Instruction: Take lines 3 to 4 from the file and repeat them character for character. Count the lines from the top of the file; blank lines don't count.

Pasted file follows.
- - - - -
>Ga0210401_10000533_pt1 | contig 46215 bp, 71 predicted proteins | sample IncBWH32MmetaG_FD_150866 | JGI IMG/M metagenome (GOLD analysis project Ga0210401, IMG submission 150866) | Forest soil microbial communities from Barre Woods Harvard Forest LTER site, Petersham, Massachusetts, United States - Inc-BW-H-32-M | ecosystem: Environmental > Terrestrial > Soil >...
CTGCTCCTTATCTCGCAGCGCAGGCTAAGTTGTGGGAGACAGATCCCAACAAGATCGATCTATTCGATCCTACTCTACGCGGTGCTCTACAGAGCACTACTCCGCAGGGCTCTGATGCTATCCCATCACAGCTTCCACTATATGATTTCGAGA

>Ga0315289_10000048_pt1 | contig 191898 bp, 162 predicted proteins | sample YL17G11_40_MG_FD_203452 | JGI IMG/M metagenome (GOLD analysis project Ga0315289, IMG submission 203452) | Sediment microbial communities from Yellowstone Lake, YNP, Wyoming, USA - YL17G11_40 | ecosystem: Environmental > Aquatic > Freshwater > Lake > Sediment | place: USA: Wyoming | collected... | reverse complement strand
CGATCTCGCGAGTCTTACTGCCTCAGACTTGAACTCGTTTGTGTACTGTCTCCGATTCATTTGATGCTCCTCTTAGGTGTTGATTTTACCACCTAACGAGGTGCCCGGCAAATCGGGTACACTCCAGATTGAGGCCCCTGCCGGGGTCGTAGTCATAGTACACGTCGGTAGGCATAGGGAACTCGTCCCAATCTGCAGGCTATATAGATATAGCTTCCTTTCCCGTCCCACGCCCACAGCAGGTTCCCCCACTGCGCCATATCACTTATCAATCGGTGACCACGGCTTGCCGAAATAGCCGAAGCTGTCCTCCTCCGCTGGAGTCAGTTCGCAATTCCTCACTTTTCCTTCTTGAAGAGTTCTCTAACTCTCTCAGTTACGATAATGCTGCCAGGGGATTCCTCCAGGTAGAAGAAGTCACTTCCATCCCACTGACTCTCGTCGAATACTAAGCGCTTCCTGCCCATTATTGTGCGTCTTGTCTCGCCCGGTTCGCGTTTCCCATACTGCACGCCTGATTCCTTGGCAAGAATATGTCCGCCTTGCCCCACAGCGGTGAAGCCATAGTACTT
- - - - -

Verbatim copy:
>Ga0315289_10000048_pt1 | contig 191898 bp, 162 predicted proteins | sample YL17G11_40_MG_FD_203452 | JGI IMG/M metagenome (GOLD analysis project Ga0315289, IMG submission 203452) | Sediment microbial communities from Yellowstone Lake, YNP, Wyoming, USA - YL17G11_40 | ecosystem: Environmental > Aquatic > Freshwater > Lake > Sediment | place: USA: Wyoming | collected... | reverse complement strand
CGATCTCGCGAGTCTTACTGCCTCAGACTTGAACTCGTTTGTGTACTGTCTCCGATTCATTTGATGCTCCTCTTAGGTGTTGATTTTACCACCTAACGAGGTGCCCGGCAAATCGGGTACACTCCAGATTGAGGCCCCTGCCGGGGTCGTAGTCATAGTACACGTCGGTAGGCATAGGGAACTCGTCCCAATCTGCAGGCTATATAGATATAGCTTCCTTTCCCGTCCCACGCCCACAGCAGGTTCCCCCACTGCGCCATATCACTTATCAATCGGTGACCACGGCTTGCCGAAATAGCCGAAGCTGTCCTCCTCCGCTGGAGTCAGTTCGCAATTCCTCACTTTTCCTTCTTGAAGAGTTCTCTAACTCTCTCAGTTACGATAATGCTGCCAGGGGATTCCTCCAGGTAGAAGAAGTCACTTCCATCCCACTGACTCTCGTCGAATACTAAGCGCTTCCTGCCCATTATTGTGCGTCTTGTCTCGCCCGGTTCGCGTTTCCCATACTGCACGCCTGATTCCTTGGCAAGAATATGTCCGCCTTGCCCCACAGCGGTGAAGCCATAGTACTT